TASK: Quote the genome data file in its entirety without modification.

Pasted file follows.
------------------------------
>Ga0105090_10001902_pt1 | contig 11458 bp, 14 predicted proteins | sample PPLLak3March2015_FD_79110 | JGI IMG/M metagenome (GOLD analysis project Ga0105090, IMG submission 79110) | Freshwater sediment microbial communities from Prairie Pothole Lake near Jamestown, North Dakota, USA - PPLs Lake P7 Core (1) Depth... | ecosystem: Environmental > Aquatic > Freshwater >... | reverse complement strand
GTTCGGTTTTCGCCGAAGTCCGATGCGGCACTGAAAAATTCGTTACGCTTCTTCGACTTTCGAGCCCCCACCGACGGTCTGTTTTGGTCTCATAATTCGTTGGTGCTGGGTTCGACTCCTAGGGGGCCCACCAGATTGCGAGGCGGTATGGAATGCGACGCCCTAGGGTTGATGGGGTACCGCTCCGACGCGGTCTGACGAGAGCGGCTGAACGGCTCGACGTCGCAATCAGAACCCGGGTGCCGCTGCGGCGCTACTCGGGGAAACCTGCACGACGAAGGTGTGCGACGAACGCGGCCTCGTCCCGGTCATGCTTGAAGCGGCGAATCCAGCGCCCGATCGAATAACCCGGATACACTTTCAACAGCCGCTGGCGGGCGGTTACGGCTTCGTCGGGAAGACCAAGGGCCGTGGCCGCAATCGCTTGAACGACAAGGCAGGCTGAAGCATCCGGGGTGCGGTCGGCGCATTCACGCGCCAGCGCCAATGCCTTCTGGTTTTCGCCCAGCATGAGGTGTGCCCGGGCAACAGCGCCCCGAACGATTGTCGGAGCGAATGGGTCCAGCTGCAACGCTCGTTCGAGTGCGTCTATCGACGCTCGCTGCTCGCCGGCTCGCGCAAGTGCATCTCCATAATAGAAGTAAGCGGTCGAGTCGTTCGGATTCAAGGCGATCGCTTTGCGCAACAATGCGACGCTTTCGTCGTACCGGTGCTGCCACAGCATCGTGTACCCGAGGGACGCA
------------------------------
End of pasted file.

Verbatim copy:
>Ga0105090_10001902_pt1 | contig 11458 bp, 14 predicted proteins | sample PPLLak3March2015_FD_79110 | JGI IMG/M metagenome (GOLD analysis project Ga0105090, IMG submission 79110) | Freshwater sediment microbial communities from Prairie Pothole Lake near Jamestown, North Dakota, USA - PPLs Lake P7 Core (1) Depth... | ecosystem: Environmental > Aquatic > Freshwater >... | reverse complement strand
GTTCGGTTTTCGCCGAAGTCCGATGCGGCACTGAAAAATTCGTTACGCTTCTTCGACTTTCGAGCCCCCACCGACGGTCTGTTTTGGTCTCATAATTCGTTGGTGCTGGGTTCGACTCCTAGGGGGCCCACCAGATTGCGAGGCGGTATGGAATGCGACGCCCTAGGGTTGATGGGGTACCGCTCCGACGCGGTCTGACGAGAGCGGCTGAACGGCTCGACGTCGCAATCAGAACCCGGGTGCCGCTGCGGCGCTACTCGGGGAAACCTGCACGACGAAGGTGTGCGACGAACGCGGCCTCGTCCCGGTCATGCTTGAAGCGGCGAATCCAGCGCCCGATCGAATAACCCGGATACACTTTCAACAGCCGCTGGCGGGCGGTTACGGCTTCGTCGGGAAGACCAAGGGCCGTGGCCGCAATCGCTTGAACGACAAGGCAGGCTGAAGCATCCGGGGTGCGGTCGGCGCATTCACGCGCCAGCGCCAATGCCTTCTGGTTTTCGCCCAGCATGAGGTGTGCCCGGGCAACAGCGCCCCGAACGATTGTCGGAGCGAATGGGTCCAGCTGCAACGCTCGTTCGAGTGCGTCTATCGACGCTCGCTGCTCGCCGGCTCGCGCAAGTGCATCTCCATAATAGAAGTAAGCGGTCGAGTCGTTCGGATTCAAGGCGATCGCTTTGCGCAACAATGCGACGCTTTCGTCGTACCGGTGCTGCCACAGCATCGTGTACCCGAGGGACGCA